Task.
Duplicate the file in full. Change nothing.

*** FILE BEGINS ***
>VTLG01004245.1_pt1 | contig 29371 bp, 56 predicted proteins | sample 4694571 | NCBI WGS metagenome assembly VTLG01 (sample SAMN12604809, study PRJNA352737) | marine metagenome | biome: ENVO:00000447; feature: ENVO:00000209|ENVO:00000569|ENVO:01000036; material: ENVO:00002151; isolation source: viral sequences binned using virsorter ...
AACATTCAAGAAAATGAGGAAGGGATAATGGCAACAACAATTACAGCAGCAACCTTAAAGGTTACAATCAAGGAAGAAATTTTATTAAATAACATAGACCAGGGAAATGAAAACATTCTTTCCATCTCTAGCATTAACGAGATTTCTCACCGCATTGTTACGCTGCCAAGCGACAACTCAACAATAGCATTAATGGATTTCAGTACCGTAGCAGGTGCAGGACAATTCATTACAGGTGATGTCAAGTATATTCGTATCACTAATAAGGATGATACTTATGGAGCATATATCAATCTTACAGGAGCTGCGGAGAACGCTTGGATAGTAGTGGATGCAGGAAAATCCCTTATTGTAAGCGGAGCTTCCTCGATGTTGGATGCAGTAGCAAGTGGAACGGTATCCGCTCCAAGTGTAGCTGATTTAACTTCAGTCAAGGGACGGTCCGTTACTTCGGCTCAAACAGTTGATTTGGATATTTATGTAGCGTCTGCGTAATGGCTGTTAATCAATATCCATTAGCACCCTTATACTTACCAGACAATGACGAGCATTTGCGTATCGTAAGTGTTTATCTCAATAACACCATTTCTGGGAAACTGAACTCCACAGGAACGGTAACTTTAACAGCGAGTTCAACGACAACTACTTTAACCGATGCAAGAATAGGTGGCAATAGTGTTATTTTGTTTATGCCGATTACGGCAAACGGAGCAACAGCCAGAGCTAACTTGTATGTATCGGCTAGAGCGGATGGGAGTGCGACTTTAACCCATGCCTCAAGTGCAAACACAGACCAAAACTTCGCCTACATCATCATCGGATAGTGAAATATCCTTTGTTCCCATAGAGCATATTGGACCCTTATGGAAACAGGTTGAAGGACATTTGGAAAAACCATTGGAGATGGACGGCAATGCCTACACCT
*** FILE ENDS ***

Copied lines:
>VTLG01004245.1_pt1 | contig 29371 bp, 56 predicted proteins | sample 4694571 | NCBI WGS metagenome assembly VTLG01 (sample SAMN12604809, study PRJNA352737) | marine metagenome | biome: ENVO:00000447; feature: ENVO:00000209|ENVO:00000569|ENVO:01000036; material: ENVO:00002151; isolation source: viral sequences binned using virsorter ...
AACATTCAAGAAAATGAGGAAGGGATAATGGCAACAACAATTACAGCAGCAACCTTAAAGGTTACAATCAAGGAAGAAATTTTATTAAATAACATAGACCAGGGAAATGAAAACATTCTTTCCATCTCTAGCATTAACGAGATTTCTCACCGCATTGTTACGCTGCCAAGCGACAACTCAACAATAGCATTAATGGATTTCAGTACCGTAGCAGGTGCAGGACAATTCATTACAGGTGATGTCAAGTATATTCGTATCACTAATAAGGATGATACTTATGGAGCATATATCAATCTTACAGGAGCTGCGGAGAACGCTTGGATAGTAGTGGATGCAGGAAAATCCCTTATTGTAAGCGGAGCTTCCTCGATGTTGGATGCAGTAGCAAGTGGAACGGTATCCGCTCCAAGTGTAGCTGATTTAACTTCAGTCAAGGGACGGTCCGTTACTTCGGCTCAAACAGTTGATTTGGATATTTATGTAGCGTCTGCGTAATGGCTGTTAATCAATATCCATTAGCACCCTTATACTTACCAGACAATGACGAGCATTTGCGTATCGTAAGTGTTTATCTCAATAACACCATTTCTGGGAAACTGAACTCCACAGGAACGGTAACTTTAACAGCGAGTTCAACGACAACTACTTTAACCGATGCAAGAATAGGTGGCAATAGTGTTATTTTGTTTATGCCGATTACGGCAAACGGAGCAACAGCCAGAGCTAACTTGTATGTATCGGCTAGAGCGGATGGGAGTGCGACTTTAACCCATGCCTCAAGTGCAAACACAGACCAAAACTTCGCCTACATCATCATCGGATAGTGAAATATCCTTTGTTCCCATAGAGCATATTGGACCCTTATGGAAACAGGTTGAAGGACATTTGGAAAAACCATTGGAGATGGACGGCAATGCCTACACCT